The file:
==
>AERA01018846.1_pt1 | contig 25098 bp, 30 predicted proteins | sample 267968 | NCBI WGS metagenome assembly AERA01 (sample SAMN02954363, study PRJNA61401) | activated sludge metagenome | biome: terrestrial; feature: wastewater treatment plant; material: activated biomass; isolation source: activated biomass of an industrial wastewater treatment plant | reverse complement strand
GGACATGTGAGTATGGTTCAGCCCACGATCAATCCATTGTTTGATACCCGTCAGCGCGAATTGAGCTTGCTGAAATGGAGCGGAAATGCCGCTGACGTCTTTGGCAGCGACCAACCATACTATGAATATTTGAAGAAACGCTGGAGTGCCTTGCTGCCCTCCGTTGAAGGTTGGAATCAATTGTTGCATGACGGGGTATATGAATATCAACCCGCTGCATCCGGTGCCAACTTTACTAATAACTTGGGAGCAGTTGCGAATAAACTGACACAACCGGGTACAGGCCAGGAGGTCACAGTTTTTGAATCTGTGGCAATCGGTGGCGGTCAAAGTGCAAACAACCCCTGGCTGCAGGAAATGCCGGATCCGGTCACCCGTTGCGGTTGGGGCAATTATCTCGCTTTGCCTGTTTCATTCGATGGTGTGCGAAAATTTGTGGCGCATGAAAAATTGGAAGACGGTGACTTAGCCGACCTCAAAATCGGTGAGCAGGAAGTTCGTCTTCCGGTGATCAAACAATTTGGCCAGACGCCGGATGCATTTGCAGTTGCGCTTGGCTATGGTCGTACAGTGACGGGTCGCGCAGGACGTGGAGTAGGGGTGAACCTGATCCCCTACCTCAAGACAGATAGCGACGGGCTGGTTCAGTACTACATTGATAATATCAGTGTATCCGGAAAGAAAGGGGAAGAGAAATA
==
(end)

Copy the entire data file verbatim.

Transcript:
>AERA01018846.1_pt1 | contig 25098 bp, 30 predicted proteins | sample 267968 | NCBI WGS metagenome assembly AERA01 (sample SAMN02954363, study PRJNA61401) | activated sludge metagenome | biome: terrestrial; feature: wastewater treatment plant; material: activated biomass; isolation source: activated biomass of an industrial wastewater treatment plant | reverse complement strand
GGACATGTGAGTATGGTTCAGCCCACGATCAATCCATTGTTTGATACCCGTCAGCGCGAATTGAGCTTGCTGAAATGGAGCGGAAATGCCGCTGACGTCTTTGGCAGCGACCAACCATACTATGAATATTTGAAGAAACGCTGGAGTGCCTTGCTGCCCTCCGTTGAAGGTTGGAATCAATTGTTGCATGACGGGGTATATGAATATCAACCCGCTGCATCCGGTGCCAACTTTACTAATAACTTGGGAGCAGTTGCGAATAAACTGACACAACCGGGTACAGGCCAGGAGGTCACAGTTTTTGAATCTGTGGCAATCGGTGGCGGTCAAAGTGCAAACAACCCCTGGCTGCAGGAAATGCCGGATCCGGTCACCCGTTGCGGTTGGGGCAATTATCTCGCTTTGCCTGTTTCATTCGATGGTGTGCGAAAATTTGTGGCGCATGAAAAATTGGAAGACGGTGACTTAGCCGACCTCAAAATCGGTGAGCAGGAAGTTCGTCTTCCGGTGATCAAACAATTTGGCCAGACGCCGGATGCATTTGCAGTTGCGCTTGGCTATGGTCGTACAGTGACGGGTCGCGCAGGACGTGGAGTAGGGGTGAACCTGATCCCCTACCTCAAGACAGATAGCGACGGGCTGGTTCAGTACTACATTGATAATATCAGTGTATCCGGAAAGAAAGGGGAAGAGAAATA